September 16, 2013
Healthier Diet Leads To Happier People
Michael Harper for redOrbit.com – Your Universe Online
Obesity can do more than increase a person’s risk of diabetes, heart failure and stroke. A Finnish researcher now claims obesity can increase the risk of severe depression. Switching to a healthy diet full of fresh foods and even coffee was found to reduce more than a person’s waistline. Folate, a version of vitamin B, was specifically mentioned in the research as a key player in reducing the risk of obesity and depression. Switching to a diet rich in folic acids and increasing coffee consumption can spare someone from not only the dangerous health risks of obesity, but the overwhelming sadness that could accompany it. Anu Ruusunen, MSc, with the Institute of Public Health and Clinical Nutrition at the University of Eastern Finland led the research and has posted the results online.
“The study reinforces the hypothesis that a healthy diet has potential not only in the warding off of depression, but also in its prevention,” Ruusunen said in a statement.
Nutrient and vitamin deficiencies have before been blamed for depressive episodes and behavior. This study, however, found those who followed a healthy diet complete with these nutrients — specifically folic acid — are less likely to become depressed.
Diets complete with fresh fruits and vegetables, whole grains, lean meats and liver provided ample amounts of these nutrients and folates and were found to reduce the risk of depression. Moreover, people who ate these kinds of foods were also found to lose weight, and as their weight decreased, so too did their risk of developing depression. Ruusunen and team gathered data from the Kuopio Ischaemic Heart Disease Risk Factor (KIHD) Study, which observed more than 2,000 middle-aged European men.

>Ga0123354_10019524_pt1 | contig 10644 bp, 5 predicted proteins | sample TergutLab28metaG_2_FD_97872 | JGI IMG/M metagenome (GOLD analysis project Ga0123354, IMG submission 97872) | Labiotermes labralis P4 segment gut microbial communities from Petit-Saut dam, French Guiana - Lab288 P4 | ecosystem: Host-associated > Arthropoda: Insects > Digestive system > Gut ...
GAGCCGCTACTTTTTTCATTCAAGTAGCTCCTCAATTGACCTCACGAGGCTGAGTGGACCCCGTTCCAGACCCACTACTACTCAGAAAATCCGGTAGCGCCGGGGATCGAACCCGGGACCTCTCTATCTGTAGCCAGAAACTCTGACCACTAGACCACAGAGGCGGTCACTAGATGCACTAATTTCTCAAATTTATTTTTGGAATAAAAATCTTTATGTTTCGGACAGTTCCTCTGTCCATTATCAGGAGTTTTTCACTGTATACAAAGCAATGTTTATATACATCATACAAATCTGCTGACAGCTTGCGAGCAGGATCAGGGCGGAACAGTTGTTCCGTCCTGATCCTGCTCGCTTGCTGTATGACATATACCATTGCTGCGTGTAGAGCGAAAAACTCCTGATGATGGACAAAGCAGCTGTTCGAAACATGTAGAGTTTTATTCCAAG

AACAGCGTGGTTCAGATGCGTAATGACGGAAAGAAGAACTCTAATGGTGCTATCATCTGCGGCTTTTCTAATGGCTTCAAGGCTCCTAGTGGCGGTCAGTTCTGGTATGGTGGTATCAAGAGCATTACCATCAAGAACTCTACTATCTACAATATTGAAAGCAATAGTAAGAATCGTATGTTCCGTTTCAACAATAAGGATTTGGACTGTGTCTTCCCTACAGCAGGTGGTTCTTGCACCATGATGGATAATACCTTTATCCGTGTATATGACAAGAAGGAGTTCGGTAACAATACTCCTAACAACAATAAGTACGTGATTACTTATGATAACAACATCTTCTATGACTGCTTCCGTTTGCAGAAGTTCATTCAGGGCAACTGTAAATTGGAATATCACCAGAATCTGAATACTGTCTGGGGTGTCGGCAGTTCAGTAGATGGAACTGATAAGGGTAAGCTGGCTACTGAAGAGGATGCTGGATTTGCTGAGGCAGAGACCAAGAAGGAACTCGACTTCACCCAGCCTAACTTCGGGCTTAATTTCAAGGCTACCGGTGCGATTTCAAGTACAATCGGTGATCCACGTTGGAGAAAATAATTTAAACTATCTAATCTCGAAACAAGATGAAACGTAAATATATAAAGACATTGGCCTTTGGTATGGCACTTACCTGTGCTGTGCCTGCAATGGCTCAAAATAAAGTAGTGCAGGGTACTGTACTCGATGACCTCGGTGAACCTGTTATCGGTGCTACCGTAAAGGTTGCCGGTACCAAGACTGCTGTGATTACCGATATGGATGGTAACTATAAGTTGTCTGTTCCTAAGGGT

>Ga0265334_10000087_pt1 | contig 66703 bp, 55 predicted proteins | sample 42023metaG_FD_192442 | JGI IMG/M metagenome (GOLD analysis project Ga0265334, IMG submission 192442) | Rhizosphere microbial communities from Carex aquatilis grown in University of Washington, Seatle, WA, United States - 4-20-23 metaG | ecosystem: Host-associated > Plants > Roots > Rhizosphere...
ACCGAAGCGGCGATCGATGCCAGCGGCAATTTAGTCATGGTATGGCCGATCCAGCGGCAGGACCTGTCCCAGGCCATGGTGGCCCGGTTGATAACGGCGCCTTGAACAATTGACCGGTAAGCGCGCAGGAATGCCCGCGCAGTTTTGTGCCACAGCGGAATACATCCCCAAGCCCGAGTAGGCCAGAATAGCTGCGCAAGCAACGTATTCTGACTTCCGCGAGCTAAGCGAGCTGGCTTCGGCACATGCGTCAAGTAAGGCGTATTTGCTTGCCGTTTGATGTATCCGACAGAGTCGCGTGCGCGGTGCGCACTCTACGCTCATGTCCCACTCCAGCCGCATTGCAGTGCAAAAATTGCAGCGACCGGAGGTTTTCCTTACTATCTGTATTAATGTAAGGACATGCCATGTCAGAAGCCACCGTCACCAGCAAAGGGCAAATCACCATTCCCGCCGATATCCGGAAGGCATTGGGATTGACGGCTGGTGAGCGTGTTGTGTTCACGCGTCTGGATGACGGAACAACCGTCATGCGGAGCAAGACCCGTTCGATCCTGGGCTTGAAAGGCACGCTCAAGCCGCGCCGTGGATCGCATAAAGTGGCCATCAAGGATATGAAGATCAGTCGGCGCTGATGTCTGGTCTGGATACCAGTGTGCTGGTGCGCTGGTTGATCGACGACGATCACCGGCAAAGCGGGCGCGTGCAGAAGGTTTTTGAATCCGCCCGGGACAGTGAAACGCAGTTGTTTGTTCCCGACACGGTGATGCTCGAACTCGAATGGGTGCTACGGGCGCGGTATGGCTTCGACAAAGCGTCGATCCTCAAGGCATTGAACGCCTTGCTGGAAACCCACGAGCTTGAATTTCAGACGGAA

This study followed the men for an average of 13 years and asked them to keep diaries of their food intake each day. This information and other questions was then compiled and compared with depression data from the National Hospital Discharge Register. Those who reported eating healthier diets with plenty of folates were less likely to experience depressive episodes. Coffee and tea were also found to reduce the risk of depression, contrary to previous research.
Those who reported eating unhealthy and high-fat diets, however, were more likely to pack on the pounds and therefore, become depressed. As consumption of processed meats such as sausages, manufactured foods, breads and high-sugar deserts increased, so too did a prevalence of depressive symptoms. The link between healthy diets and a decrease in depressive symptoms was found to be stronger than the link between a poor diet and depression. However, the researchers also say the latter association became statistically significant 20 years after the link was first observed. In other words, the longer a person continues to have a poor diet, the worse their depressive symptoms may become.
“The results of this thesis indicate that diet, especially a healthy diet rich in folate, and a dietary pattern rich in vegetables, fruits, berries, whole-grains, poultry, fish and low-fat cheese, may be protective against depression,” reads the paper.
Previous research has shown those who suffer from depression often have a deficiency of vitamin B12, which is found in lean meats, such as chicken, and eggs. Vegetarians and vegans would do well to take a supplement to boost their B12 levels, said the researchers.